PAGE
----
Is Obama's new Sudan policy too soft?
Human rights groups say Obama's Sudan policy is soft, but African leaders warn that US policy is too tough and may prompt a regional backlash.
Johannesburg, South Africa — Reaction to Obama's new "integrated" Sudan policy of incentives and possible punitive measures against the Islamist regime of President Omar al-Bashir was mixed on Monday, with human rights defenders warning that the new strategy risked being too soft and African leaders saying the West's overall approach to Sudan may provoke a backlash.
On Monday, the Enough Project – an anti-genocide lobby group based in Washington – warned against any "softening" of the US government's pressure on Sudan, and urged Obama to make Sudan a top priority on his upcoming visit to Beijing next month. China is one of Sudan's top trading partners, and the chief investor in Sudan's oil industry.
"Absent an official policy line, [US Sudan envoy Scott Gration] has had the leeway to implement an approach that many longtime Sudan watchers, including Enough, feel is inappropriately soft on Khartoum," the Enough Project wrote in a press statement on Monday morning.
The Save Darfur Campaign, another anti-genocide group, was a little more encouraging, welcoming the Obama administration's emphasis on verifying progress before easing sanctions, but chastised the White House for not making Sudan a higher priority. "The entire administration must make Sudan a higher priority than it has been to date and not leave all responsibility on the Special Envoy's shoulders," wrote Robert Lawrence of Save Darfur.
African leaders say approach may be too hard
If the Obama administration's new approach seems too soft to some human rights activists, the West's overall approach to Sudan appears all-too hard to many African leaders, including some of the West's best friends. This week, Ugandan President Yoweri Museveni – a US ally in the East African region and top supplier of peacekeepers in Somalia – defied the International Criminal Court (ICC) arrest warrant against Bashir and invited him to attend an African summit in the Ugandan capital of Kampala.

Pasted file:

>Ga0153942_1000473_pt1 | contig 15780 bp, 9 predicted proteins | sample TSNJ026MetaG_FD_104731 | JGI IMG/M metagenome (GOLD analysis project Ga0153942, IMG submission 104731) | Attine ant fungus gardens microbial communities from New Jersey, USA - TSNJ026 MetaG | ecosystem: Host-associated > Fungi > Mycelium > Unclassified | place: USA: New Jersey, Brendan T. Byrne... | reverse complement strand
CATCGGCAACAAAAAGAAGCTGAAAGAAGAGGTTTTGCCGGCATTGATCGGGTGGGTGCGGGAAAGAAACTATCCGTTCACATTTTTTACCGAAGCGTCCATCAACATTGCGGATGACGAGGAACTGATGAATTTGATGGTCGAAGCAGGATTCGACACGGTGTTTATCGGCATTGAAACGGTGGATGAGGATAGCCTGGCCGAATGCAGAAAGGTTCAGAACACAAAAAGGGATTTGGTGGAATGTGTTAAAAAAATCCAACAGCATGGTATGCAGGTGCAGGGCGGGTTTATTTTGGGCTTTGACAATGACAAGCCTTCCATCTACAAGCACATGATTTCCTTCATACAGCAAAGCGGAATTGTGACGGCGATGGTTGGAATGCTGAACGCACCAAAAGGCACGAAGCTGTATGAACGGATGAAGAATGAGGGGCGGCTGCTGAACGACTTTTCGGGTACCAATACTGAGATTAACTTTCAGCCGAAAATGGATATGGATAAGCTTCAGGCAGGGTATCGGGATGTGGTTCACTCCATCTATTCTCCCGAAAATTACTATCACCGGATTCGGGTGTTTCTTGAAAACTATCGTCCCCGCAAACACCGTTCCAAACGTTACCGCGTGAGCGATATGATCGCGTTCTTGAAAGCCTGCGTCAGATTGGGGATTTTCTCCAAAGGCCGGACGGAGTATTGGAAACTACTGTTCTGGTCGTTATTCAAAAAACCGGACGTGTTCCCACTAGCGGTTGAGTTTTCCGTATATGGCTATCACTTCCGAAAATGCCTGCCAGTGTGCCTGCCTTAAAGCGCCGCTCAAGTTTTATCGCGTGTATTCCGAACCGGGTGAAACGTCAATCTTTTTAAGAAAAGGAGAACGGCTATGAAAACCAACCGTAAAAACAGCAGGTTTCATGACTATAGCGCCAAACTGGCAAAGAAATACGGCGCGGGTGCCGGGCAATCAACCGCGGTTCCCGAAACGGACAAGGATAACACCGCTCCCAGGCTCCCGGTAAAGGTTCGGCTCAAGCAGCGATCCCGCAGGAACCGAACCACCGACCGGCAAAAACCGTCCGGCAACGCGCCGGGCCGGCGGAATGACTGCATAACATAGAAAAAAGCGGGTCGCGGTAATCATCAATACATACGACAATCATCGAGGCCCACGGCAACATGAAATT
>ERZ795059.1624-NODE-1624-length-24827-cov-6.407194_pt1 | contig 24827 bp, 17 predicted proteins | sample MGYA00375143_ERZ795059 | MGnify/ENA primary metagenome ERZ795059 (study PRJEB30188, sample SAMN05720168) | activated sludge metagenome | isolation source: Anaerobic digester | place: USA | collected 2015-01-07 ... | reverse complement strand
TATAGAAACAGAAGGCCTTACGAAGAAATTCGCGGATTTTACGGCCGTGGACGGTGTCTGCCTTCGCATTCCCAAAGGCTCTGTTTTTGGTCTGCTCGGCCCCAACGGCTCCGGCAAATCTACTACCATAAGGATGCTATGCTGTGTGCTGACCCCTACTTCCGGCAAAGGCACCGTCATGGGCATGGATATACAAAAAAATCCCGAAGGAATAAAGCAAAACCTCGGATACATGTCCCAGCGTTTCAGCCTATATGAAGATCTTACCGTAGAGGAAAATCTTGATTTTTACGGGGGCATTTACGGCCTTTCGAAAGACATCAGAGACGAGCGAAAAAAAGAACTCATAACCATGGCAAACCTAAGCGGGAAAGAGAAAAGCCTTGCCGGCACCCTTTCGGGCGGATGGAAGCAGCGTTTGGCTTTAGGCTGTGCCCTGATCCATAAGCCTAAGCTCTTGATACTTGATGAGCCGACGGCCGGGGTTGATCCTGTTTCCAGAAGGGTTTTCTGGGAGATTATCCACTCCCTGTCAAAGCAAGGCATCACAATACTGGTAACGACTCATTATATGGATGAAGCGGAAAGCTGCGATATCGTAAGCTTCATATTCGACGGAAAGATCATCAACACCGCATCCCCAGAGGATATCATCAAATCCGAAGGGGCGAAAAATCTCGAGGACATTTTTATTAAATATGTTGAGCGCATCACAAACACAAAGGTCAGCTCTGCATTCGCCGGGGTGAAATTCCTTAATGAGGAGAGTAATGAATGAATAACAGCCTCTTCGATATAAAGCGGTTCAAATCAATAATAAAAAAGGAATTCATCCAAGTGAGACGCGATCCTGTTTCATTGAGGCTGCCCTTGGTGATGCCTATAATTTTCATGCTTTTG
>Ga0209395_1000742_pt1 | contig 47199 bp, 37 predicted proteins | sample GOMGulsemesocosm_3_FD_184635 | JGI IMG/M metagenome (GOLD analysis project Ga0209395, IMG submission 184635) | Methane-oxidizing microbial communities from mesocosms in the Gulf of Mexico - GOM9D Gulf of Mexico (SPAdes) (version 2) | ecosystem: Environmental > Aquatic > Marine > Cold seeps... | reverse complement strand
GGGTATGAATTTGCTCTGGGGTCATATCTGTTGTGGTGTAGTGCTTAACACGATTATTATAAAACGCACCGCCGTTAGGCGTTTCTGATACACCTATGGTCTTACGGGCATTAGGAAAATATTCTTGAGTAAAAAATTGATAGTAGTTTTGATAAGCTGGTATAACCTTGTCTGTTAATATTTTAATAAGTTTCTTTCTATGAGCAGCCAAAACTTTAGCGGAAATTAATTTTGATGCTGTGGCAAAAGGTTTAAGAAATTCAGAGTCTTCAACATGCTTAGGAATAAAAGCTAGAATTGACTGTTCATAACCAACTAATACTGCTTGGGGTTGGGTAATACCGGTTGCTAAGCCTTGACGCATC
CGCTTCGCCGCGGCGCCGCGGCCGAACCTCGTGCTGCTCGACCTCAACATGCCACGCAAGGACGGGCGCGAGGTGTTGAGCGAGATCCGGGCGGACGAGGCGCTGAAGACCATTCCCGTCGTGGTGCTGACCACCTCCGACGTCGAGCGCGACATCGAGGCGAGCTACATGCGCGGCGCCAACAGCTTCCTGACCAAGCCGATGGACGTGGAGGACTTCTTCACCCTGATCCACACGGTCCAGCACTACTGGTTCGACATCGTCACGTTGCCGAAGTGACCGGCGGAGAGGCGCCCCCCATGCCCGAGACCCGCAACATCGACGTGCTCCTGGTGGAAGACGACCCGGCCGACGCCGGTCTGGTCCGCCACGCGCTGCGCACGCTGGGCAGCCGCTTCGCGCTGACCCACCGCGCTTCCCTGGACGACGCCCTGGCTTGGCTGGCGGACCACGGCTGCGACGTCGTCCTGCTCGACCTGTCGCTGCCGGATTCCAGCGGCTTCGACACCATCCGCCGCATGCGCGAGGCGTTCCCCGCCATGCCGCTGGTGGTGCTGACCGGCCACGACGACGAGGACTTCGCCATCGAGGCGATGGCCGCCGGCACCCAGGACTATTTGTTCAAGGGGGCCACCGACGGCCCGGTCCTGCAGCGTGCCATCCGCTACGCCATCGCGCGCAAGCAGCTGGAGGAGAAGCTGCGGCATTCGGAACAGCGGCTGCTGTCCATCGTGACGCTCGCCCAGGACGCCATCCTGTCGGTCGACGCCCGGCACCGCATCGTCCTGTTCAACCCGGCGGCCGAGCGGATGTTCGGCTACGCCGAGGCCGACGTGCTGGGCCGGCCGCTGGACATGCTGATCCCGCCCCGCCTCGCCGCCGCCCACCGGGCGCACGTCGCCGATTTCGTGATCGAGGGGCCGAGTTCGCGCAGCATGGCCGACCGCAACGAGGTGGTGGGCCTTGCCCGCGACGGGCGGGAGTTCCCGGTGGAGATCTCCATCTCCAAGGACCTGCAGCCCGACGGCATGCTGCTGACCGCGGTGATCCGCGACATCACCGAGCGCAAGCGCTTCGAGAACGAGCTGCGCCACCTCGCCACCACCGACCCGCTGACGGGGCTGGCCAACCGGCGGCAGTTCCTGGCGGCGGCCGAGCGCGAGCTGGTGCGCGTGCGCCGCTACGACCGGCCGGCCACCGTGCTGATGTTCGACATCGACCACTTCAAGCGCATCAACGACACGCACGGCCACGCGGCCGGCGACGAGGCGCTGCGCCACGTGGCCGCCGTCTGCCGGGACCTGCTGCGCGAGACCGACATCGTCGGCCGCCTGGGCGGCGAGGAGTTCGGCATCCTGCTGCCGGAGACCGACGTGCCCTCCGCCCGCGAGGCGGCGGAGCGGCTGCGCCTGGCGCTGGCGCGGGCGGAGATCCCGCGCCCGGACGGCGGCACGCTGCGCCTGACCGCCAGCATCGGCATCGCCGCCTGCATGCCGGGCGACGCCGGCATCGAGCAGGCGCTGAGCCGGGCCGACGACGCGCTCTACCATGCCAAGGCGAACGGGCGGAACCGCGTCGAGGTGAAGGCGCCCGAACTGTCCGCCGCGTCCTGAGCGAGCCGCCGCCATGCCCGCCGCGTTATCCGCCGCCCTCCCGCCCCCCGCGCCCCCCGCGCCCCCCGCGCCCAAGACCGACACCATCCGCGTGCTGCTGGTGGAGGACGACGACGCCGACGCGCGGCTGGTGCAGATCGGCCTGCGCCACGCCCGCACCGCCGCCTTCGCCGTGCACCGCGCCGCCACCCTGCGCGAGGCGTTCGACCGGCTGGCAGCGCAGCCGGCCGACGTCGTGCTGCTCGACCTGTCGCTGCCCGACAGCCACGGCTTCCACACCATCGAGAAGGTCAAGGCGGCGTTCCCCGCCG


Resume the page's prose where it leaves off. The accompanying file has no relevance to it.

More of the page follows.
Amnesty International – a New York based human rights group – slammed Mr. Museveni for his invitation, saying that Uganda is required by law to arrest Bashir, since Uganda is a signatory to the law that creates the ICC.
"[Bashir] is a fugitive from international justice – charged with responsibility for crimes against humanity and war crimes in Darfur," said Amnesty's Christopher Keith Hall, a senior legal adviser. "The Ugandan government has an obligation to arrest [Bashir] and hand him over to the ICC should he enter Ugandan territory."
On Monday, the Sudan Tribune, an independent newspaper allied with the Southern Sudanese government in Juba, reported that Bashir had decided to send two junior ministers instead of going himself.
West ignoring African complaints?
De Waal, who argues that customary law in most countries provides for the immunity of visiting heads of state, says that African leaders are "annoyed" with the ICC and see it as a cudgel by the rich West against poor African nations. While few African leaders condone what Sudan has done in Darfur, most voted at the African Union to recommend that the United Nations Security Council delay any arrest and trial of Bashir, until more progress was made in Darfur and in the separate North-South peace agreement.
The UN Security Council didn't even consider the matter, De Waal notes, which widened the chasm between African leaders and the West. "That was more deeply felt by the AU than the grandstanding of the ICC prosecutor itself," De Waal says.